• Most people can go back to eating as they eat before. Some medicines may cause you to gain weight others may cause diabetes or rise in your cholesterol. Meal planning and a balance low fat diet can help you remain healthy.
  • Most people can engage in physical activity after a successful liver transplant
  • Most people returned to normal sex life after liver transplantation. It is important for a woman to avoid becoming pregnant in the first year after transplantation.

You should talk to your transplant team about sex and reproduction after transplantation.

If you have any questions, you may check with your doctor before starting any activity.

Eating a healthy diet and taking the medications are part of taking care of your new liver.

What are the other problems that can damage the liver transplant?

Return of the problem that made the transplant necessary in the first place in less than 10% of patients with liver transplants. Also hepatitis C virus may damage a transplant if the patient was infected before the operation took place.

Rarely occurring problems include:

  • Blockage of the blood vessels going into or out of the liver
  • Damage to the tubes that carry bile in to the intestine

What if the transplant doesn’t work?

About 90% transplanted livers are still working after 1 year and about 85% livers are working at 5 years after transplant. If the new liver does not work or if your body rejects it, your doctor and the transplant team will decide whether another transplant is necessary.

How do I take care of my liver after I leave the hospital?

After you leave the transplant center at the hospital, you will see your doctor often to be sure your new liver is working well. You will have regular blood tests to check that your new liver is not being damaged by rejection, infections or problems with blood vessels and bile ducts. You will need to avoid sick people and report any illness to your doctor. You will need to eat a healthy diet, exercise and not drink alcohol. You should only use medicines, including ones you can buy without a prescription, after counseling your doctor. It is important to do what your doctor says to take care of your new liver.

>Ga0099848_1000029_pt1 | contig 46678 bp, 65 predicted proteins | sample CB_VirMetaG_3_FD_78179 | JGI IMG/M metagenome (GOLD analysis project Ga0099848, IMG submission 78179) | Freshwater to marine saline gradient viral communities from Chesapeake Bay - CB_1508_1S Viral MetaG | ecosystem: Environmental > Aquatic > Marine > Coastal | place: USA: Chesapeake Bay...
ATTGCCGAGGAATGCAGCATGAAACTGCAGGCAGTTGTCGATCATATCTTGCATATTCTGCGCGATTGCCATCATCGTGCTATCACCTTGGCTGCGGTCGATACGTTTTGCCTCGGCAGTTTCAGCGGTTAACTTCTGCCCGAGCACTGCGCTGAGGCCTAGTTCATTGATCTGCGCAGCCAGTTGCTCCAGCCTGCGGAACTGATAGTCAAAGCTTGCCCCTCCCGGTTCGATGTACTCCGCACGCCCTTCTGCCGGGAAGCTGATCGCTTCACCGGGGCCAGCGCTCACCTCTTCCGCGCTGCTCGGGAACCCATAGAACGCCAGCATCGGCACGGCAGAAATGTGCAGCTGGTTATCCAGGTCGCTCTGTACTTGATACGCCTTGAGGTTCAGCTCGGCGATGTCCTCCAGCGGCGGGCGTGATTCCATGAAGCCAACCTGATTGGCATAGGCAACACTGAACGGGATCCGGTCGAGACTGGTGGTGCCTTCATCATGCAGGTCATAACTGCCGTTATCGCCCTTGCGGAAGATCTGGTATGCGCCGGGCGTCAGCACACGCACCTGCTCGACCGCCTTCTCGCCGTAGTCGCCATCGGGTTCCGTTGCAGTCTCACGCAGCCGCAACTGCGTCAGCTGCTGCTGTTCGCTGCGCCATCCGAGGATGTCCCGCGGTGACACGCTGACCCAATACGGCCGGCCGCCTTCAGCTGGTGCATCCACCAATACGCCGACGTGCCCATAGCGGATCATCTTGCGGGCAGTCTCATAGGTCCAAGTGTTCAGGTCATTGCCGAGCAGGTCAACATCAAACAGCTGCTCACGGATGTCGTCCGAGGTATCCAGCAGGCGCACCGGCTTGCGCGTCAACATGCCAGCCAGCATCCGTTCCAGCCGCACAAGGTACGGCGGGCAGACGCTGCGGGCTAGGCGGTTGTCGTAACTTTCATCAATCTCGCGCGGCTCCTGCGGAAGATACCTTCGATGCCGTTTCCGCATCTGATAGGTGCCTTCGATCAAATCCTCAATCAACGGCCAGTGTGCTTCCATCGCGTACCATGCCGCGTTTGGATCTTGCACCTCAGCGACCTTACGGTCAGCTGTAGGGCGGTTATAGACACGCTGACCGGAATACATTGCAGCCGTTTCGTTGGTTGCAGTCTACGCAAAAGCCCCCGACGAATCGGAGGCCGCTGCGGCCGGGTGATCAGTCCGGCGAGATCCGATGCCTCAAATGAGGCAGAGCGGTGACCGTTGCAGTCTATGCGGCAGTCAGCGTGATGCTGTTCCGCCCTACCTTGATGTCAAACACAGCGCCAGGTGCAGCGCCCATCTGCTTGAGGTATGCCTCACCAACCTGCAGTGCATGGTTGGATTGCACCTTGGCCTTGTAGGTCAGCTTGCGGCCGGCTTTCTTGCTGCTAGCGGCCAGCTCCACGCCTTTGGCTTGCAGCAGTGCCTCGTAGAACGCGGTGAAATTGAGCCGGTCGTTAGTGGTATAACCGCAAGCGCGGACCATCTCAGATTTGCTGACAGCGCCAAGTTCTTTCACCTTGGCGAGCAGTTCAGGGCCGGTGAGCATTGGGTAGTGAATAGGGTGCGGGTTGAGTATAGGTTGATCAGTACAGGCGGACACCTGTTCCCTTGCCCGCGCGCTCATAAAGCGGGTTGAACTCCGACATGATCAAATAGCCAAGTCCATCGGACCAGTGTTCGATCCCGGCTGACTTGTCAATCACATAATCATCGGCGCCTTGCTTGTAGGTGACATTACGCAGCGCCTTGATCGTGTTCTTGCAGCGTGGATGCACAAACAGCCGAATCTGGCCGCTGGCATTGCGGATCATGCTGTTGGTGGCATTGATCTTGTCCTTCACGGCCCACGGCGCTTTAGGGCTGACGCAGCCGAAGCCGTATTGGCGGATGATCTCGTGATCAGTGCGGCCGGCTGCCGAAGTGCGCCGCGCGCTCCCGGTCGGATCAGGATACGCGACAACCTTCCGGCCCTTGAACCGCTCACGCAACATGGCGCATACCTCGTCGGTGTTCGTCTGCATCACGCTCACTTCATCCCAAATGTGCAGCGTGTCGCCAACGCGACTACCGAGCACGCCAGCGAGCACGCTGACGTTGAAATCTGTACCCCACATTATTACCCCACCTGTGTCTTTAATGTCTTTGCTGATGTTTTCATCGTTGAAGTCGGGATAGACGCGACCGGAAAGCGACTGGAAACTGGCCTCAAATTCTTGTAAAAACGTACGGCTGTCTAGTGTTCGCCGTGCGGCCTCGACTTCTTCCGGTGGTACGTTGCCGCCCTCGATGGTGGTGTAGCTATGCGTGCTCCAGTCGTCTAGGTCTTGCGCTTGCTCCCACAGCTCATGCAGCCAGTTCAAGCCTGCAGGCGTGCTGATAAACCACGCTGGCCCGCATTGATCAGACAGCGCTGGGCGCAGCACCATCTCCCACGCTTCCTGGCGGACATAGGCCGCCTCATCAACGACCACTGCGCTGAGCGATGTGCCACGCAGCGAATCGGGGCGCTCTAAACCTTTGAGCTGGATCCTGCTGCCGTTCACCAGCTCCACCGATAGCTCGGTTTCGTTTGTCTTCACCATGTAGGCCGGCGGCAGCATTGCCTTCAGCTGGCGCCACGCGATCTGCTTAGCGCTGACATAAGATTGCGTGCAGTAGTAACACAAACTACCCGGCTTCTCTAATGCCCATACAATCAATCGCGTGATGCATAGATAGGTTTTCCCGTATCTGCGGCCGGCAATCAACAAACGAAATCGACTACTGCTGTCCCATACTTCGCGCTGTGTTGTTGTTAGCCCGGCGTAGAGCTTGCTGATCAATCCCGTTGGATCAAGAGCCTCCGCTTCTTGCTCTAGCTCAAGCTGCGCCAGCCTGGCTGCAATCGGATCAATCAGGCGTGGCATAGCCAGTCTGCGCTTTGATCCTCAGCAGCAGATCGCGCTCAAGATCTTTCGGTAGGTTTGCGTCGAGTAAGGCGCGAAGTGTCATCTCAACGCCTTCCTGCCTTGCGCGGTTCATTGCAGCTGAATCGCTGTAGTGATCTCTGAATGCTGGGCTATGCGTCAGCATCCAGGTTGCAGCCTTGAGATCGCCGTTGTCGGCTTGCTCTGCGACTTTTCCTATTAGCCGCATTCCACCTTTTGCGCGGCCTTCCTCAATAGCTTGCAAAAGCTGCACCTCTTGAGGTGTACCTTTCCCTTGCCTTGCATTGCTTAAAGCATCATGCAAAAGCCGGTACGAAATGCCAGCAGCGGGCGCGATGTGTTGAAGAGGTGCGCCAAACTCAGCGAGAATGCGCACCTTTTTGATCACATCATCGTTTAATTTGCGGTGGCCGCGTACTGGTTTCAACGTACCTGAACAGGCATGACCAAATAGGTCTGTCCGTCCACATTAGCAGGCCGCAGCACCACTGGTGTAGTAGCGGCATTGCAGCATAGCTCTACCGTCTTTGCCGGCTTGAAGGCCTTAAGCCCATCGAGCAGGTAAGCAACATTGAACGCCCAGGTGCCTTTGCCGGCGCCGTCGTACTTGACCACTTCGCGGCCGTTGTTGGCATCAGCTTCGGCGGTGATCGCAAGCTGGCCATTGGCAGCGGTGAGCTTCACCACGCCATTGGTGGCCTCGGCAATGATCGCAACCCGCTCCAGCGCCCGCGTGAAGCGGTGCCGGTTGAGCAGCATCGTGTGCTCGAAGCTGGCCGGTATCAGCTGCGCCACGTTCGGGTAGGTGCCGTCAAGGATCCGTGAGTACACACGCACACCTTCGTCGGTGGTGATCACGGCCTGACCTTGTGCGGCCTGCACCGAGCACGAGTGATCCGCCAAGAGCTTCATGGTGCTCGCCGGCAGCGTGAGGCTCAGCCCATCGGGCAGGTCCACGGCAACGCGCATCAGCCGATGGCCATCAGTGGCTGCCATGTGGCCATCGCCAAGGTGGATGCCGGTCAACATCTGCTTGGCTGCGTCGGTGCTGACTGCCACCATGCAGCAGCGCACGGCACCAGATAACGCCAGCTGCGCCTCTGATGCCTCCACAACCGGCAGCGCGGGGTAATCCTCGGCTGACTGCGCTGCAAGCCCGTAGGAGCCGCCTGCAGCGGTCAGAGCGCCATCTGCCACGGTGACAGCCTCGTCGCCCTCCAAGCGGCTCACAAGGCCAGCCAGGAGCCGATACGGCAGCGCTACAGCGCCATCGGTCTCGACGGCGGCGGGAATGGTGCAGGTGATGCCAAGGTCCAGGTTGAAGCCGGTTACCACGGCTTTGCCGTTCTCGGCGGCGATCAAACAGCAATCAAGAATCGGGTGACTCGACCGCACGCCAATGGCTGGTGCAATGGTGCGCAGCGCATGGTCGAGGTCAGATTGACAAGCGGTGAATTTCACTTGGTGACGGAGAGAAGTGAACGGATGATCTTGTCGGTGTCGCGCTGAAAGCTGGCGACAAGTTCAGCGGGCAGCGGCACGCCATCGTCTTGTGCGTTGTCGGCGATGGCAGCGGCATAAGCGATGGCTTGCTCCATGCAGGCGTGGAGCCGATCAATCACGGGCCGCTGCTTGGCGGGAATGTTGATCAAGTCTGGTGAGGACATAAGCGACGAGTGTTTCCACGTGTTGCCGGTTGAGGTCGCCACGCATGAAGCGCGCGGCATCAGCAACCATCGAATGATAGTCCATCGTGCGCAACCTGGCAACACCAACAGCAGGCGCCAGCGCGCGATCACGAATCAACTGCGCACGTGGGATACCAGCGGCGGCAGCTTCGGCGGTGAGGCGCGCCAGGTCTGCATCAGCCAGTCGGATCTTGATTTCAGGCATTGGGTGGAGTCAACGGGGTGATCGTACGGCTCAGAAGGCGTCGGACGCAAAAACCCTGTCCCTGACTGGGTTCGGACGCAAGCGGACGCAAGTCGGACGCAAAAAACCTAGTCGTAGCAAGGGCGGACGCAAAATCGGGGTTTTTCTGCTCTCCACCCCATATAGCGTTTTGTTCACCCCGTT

During Surgery

The surgery can take from 6 to 14 hours. While the surgeon removes your diseased liver, other doctors will prepare the new liver.

The surgeon will disconnect your diseased liver from your bile ducts and blood vessels before removing it. The blood that flows into your liver will be blocked or sent through a machine to return to the rest of your body. The surgeon will put the healthy liver in place and reconnect it to your bile ducts and blood vessels. Your blood will then flow into your new liver.

After Surgery

You will stay in the hospital for an average 2 to 3 weeks to be sure your new liver is working. You will take medicines to prevent rejection of your new liver and to prevent infections. Your doctor will check for bleeding, infections and rejection. During this time you will start to learn how to take care of yourself and use your medicines to protect your new liver after you go home.

In the hospital, you will start eating again. You will start with clear liquids, then switch to solid food as your new liver starts to work.

What are the likely complications following a liver transplant?

Minor wound infection and discharge of liquefied fat is seen in about 10% of people. This will settle with little or no intervention. Major wound infection needing another surgery is extremely rare.

By now you are aware that liver transplantation involves making a lot of connections. There is an extremely small chance that these connections can become too tight or too loose. We have a very highly trained team of doctors who are able to treat them with minimally invasive techniques without resorting to another surgery.

Hepatic Artery Thrombosis (HAT) / Clotting of the hepatic artery is a rare complication seen in less than 4% of the patients and portal vein thrombosis is even rarer and is seen in less than 1% of the patients. When identified, the clot will have to be removed and it will involve another surgery. In spite of all this, if we are not successful, re-transplantation will be necessary.

What is rejection?